France Insider/Paul Ben-Itzak

March 24, 2010

Mache it up or, tonight I picked my dinner

I used to worry how I would ever adjust to the food downgrade if I had to move back to the United States from France, especially to New York. (California does a little bit better on healthy food that’s also affordable, especially vegetables.) The New York super-markets especially are, well, just gross. And the most reliable vegetables I found, apart from the Union Square and occasionally Tompkins Square farmer’s markets, were from a Balkan immigrant guy with a great sense of humor who sold fruits and vegetables on the corner of 14th and Fifth.

But now that I live here in the country, in the Dordogne department of SW France, and for social and work reasons am looking to move back to Paris. I’m starting to ponder how I’ll ever make the adjustment from the French country-side to the French city-side. There’s just no comparison. Sure, you can find beautiful vegetables and fancy meat in the markets, but not often at popular (or people’s) prices, particularly when it comes to ‘gourmet’ vegetables and meat. (The French Arab market at Barbes, and others, have cheap prices, but it sometimes reflects the quality.)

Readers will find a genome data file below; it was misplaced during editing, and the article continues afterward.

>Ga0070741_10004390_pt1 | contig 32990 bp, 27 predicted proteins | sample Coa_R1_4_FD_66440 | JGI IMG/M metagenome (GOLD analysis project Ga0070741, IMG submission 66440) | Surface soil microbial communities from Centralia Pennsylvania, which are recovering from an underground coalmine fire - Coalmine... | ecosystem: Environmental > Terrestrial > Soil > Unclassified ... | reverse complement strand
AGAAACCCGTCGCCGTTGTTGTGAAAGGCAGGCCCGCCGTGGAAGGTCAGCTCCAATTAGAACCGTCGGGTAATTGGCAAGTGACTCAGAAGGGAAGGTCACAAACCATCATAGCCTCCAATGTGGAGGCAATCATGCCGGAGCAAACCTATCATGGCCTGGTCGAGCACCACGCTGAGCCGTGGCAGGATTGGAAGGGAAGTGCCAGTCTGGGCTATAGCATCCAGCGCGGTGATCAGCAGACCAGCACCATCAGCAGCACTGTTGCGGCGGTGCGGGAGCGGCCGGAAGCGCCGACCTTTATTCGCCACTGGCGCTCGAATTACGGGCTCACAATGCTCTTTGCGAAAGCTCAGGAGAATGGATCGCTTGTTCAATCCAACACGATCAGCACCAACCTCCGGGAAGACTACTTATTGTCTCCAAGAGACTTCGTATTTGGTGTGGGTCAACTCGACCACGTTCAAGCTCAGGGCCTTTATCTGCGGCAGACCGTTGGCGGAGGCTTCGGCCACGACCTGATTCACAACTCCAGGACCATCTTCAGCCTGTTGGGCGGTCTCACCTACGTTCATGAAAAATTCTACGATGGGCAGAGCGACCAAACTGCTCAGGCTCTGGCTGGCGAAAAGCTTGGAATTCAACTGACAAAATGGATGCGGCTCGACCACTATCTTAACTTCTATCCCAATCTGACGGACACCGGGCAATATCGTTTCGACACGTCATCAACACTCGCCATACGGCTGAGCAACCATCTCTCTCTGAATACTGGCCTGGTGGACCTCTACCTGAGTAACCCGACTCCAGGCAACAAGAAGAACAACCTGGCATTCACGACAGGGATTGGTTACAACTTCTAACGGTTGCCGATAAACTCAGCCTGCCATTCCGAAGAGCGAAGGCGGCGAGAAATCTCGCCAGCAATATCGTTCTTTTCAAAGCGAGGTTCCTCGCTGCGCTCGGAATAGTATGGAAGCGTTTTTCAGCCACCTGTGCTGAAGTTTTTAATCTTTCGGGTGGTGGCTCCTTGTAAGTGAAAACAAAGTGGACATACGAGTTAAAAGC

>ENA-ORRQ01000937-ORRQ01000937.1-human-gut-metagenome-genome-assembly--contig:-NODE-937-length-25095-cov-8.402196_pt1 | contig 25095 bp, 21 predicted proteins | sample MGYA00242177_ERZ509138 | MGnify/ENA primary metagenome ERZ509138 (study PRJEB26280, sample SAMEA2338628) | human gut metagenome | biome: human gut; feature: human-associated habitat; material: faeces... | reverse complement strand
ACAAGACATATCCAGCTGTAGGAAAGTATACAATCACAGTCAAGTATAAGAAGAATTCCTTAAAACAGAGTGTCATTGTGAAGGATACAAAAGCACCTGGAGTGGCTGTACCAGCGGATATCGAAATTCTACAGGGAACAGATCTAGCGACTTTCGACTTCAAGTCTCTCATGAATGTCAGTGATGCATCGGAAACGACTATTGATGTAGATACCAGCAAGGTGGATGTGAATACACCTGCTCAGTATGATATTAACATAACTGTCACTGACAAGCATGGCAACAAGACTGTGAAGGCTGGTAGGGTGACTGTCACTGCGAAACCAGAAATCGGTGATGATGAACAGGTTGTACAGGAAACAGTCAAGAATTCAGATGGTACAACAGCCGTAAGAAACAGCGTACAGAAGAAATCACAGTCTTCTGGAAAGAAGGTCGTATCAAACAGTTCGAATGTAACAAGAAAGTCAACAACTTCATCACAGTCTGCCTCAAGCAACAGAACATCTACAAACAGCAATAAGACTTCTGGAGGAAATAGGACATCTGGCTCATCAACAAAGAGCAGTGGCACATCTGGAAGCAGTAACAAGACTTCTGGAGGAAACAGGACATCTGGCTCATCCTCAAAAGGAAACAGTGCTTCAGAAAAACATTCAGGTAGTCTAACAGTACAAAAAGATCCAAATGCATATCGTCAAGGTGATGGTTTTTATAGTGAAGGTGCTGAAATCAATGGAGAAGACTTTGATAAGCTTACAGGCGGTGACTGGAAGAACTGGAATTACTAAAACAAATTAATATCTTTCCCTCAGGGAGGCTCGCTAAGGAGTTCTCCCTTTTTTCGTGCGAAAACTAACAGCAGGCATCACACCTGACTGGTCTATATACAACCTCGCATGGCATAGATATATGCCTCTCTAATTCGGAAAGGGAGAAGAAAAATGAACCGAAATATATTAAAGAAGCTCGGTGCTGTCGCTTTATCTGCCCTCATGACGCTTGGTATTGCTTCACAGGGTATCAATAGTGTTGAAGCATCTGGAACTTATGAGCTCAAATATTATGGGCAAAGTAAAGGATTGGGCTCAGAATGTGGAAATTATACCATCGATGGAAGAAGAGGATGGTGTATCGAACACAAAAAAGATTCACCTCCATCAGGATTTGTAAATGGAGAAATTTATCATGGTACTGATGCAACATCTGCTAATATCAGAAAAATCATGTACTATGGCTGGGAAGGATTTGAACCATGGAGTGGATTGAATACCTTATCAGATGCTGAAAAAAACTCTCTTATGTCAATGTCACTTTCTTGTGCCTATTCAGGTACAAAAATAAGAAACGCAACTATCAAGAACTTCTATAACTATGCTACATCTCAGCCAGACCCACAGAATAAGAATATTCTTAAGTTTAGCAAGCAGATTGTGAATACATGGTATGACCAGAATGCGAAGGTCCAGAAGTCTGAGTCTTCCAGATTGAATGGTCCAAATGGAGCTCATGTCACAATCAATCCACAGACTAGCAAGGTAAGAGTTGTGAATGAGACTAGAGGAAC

This reflection is all brought on by not just the pissenlit (dandelion and its crispy leaves, great in salads and cooked like spinach for omelets and pasta, yum!) being in bloom, but being joined by its more delicate and refined and easier to pick mache. This late afternoon as I headed to the path behind the horse and donkey farm to gather some pissenlit for tonight (the period in which pissenlit is good is very short, so you eat a lot of it while you can), I crossed Mr. Marty, my retired farmer neighbor, and Madeline, Bernard’s mother in law, at Mr. Marty’s vines, where Madeline was already at work picking some. I joined them and shortly she picked up something else, which she said was also delicious: mache. I’d had this in Paris but it looked nothing like this. In Paris, where it’s not always cheap unless it’s on sale, it’s usually dark green, hard, and in cellophane-enveloped little cartons. This stuff, though, is light green and feather-light and unlike pissenlit, you don’t need a knife to cut it at its fierce roots. I made my way down the vines and found several little patches, picking it with the lightest of tugs of the hand. It kind of looks like baby spinach — little bunches, dense at the middle as if about to flower. I also picked a ton of pissenlit. Yesterday I washed my pissenlit at the source (or spring) across the train tracks up the field from the house and man — what a difference in taste (from washing it in tap water). But tonight I looked at the clock and it was perilously close to train time, so instead I walked back to the other source (yes, we have two, since Bernard unearthed the old source at the tracks where he used to gather water as a kid 40-some years ago) and filled up a few bottles with the stuff to wash the pissenlit here, scattering a reunion of frogs along the way.